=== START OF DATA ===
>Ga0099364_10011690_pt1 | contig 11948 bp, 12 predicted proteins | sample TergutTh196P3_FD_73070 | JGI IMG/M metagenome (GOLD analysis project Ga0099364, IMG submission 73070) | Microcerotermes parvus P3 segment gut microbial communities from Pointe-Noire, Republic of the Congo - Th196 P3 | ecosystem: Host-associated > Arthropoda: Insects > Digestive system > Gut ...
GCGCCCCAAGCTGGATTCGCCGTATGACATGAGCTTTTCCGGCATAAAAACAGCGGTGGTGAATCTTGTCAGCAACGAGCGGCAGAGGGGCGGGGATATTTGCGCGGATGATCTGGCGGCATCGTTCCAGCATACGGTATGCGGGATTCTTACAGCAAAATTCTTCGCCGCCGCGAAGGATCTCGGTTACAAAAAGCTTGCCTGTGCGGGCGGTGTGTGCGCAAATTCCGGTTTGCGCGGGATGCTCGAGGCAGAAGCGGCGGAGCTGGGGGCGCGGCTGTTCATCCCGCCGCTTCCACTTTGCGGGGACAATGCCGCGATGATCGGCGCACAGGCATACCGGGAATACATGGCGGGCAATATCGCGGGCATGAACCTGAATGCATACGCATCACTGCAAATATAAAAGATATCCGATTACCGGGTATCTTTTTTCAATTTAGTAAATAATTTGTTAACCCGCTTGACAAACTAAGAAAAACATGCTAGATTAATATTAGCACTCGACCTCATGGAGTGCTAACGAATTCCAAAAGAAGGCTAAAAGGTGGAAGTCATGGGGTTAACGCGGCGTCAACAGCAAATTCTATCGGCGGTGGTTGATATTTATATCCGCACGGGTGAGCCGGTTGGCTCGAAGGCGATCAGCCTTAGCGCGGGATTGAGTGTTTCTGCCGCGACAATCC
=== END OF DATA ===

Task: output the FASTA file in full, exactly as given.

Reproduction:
>Ga0099364_10011690_pt1 | contig 11948 bp, 12 predicted proteins | sample TergutTh196P3_FD_73070 | JGI IMG/M metagenome (GOLD analysis project Ga0099364, IMG submission 73070) | Microcerotermes parvus P3 segment gut microbial communities from Pointe-Noire, Republic of the Congo - Th196 P3 | ecosystem: Host-associated > Arthropoda: Insects > Digestive system > Gut ...
GCGCCCCAAGCTGGATTCGCCGTATGACATGAGCTTTTCCGGCATAAAAACAGCGGTGGTGAATCTTGTCAGCAACGAGCGGCAGAGGGGCGGGGATATTTGCGCGGATGATCTGGCGGCATCGTTCCAGCATACGGTATGCGGGATTCTTACAGCAAAATTCTTCGCCGCCGCGAAGGATCTCGGTTACAAAAAGCTTGCCTGTGCGGGCGGTGTGTGCGCAAATTCCGGTTTGCGCGGGATGCTCGAGGCAGAAGCGGCGGAGCTGGGGGCGCGGCTGTTCATCCCGCCGCTTCCACTTTGCGGGGACAATGCCGCGATGATCGGCGCACAGGCATACCGGGAATACATGGCGGGCAATATCGCGGGCATGAACCTGAATGCATACGCATCACTGCAAATATAAAAGATATCCGATTACCGGGTATCTTTTTTCAATTTAGTAAATAATTTGTTAACCCGCTTGACAAACTAAGAAAAACATGCTAGATTAATATTAGCACTCGACCTCATGGAGTGCTAACGAATTCCAAAAGAAGGCTAAAAGGTGGAAGTCATGGGGTTAACGCGGCGTCAACAGCAAATTCTATCGGCGGTGGTTGATATTTATATCCGCACGGGTGAGCCGGTTGGCTCGAAGGCGATCAGCCTTAGCGCGGGATTGAGTGTTTCTGCCGCGACAATCC